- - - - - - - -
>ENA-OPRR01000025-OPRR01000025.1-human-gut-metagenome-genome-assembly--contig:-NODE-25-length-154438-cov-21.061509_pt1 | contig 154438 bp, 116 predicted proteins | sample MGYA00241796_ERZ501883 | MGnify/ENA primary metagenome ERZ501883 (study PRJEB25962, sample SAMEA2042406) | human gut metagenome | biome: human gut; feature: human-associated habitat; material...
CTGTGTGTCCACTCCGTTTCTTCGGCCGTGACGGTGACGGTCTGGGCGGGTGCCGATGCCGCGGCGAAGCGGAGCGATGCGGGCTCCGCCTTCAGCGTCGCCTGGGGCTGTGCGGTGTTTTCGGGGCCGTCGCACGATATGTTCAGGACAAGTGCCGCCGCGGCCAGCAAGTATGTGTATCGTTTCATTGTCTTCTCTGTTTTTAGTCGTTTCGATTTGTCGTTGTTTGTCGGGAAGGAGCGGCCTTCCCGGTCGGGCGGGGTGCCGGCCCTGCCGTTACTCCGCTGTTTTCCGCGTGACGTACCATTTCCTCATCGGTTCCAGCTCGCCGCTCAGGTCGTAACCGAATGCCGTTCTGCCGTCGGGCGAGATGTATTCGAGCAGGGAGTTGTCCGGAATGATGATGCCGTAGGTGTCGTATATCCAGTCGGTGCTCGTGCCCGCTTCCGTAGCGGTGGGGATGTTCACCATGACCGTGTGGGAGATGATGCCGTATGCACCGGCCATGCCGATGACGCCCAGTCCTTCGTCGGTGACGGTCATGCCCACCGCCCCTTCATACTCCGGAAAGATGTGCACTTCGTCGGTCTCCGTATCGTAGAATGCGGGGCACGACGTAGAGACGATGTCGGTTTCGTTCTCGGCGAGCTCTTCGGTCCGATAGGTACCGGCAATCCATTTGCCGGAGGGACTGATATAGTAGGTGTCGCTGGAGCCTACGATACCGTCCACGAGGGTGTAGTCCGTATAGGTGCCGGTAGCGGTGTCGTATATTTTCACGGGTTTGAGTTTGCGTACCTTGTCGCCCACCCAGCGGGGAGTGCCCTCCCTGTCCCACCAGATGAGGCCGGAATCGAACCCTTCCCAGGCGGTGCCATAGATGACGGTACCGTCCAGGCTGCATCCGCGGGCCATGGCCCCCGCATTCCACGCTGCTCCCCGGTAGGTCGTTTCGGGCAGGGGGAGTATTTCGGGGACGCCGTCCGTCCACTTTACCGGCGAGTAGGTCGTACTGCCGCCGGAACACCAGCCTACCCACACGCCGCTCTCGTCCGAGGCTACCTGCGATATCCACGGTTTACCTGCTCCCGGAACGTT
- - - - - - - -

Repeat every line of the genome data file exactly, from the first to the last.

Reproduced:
>ENA-OPRR01000025-OPRR01000025.1-human-gut-metagenome-genome-assembly--contig:-NODE-25-length-154438-cov-21.061509_pt1 | contig 154438 bp, 116 predicted proteins | sample MGYA00241796_ERZ501883 | MGnify/ENA primary metagenome ERZ501883 (study PRJEB25962, sample SAMEA2042406) | human gut metagenome | biome: human gut; feature: human-associated habitat; material...
CTGTGTGTCCACTCCGTTTCTTCGGCCGTGACGGTGACGGTCTGGGCGGGTGCCGATGCCGCGGCGAAGCGGAGCGATGCGGGCTCCGCCTTCAGCGTCGCCTGGGGCTGTGCGGTGTTTTCGGGGCCGTCGCACGATATGTTCAGGACAAGTGCCGCCGCGGCCAGCAAGTATGTGTATCGTTTCATTGTCTTCTCTGTTTTTAGTCGTTTCGATTTGTCGTTGTTTGTCGGGAAGGAGCGGCCTTCCCGGTCGGGCGGGGTGCCGGCCCTGCCGTTACTCCGCTGTTTTCCGCGTGACGTACCATTTCCTCATCGGTTCCAGCTCGCCGCTCAGGTCGTAACCGAATGCCGTTCTGCCGTCGGGCGAGATGTATTCGAGCAGGGAGTTGTCCGGAATGATGATGCCGTAGGTGTCGTATATCCAGTCGGTGCTCGTGCCCGCTTCCGTAGCGGTGGGGATGTTCACCATGACCGTGTGGGAGATGATGCCGTATGCACCGGCCATGCCGATGACGCCCAGTCCTTCGTCGGTGACGGTCATGCCCACCGCCCCTTCATACTCCGGAAAGATGTGCACTTCGTCGGTCTCCGTATCGTAGAATGCGGGGCACGACGTAGAGACGATGTCGGTTTCGTTCTCGGCGAGCTCTTCGGTCCGATAGGTACCGGCAATCCATTTGCCGGAGGGACTGATATAGTAGGTGTCGCTGGAGCCTACGATACCGTCCACGAGGGTGTAGTCCGTATAGGTGCCGGTAGCGGTGTCGTATATTTTCACGGGTTTGAGTTTGCGTACCTTGTCGCCCACCCAGCGGGGAGTGCCCTCCCTGTCCCACCAGATGAGGCCGGAATCGAACCCTTCCCAGGCGGTGCCATAGATGACGGTACCGTCCAGGCTGCATCCGCGGGCCATGGCCCCCGCATTCCACGCTGCTCCCCGGTAGGTCGTTTCGGGCAGGGGGAGTATTTCGGGGACGCCGTCCGTCCACTTTACCGGCGAGTAGGTCGTACTGCCGCCGGAACACCAGCCTACCCACACGCCGCTCTCGTCCGAGGCTACCTGCGATATCCACGGTTTACCTGCTCCCGGAACGTT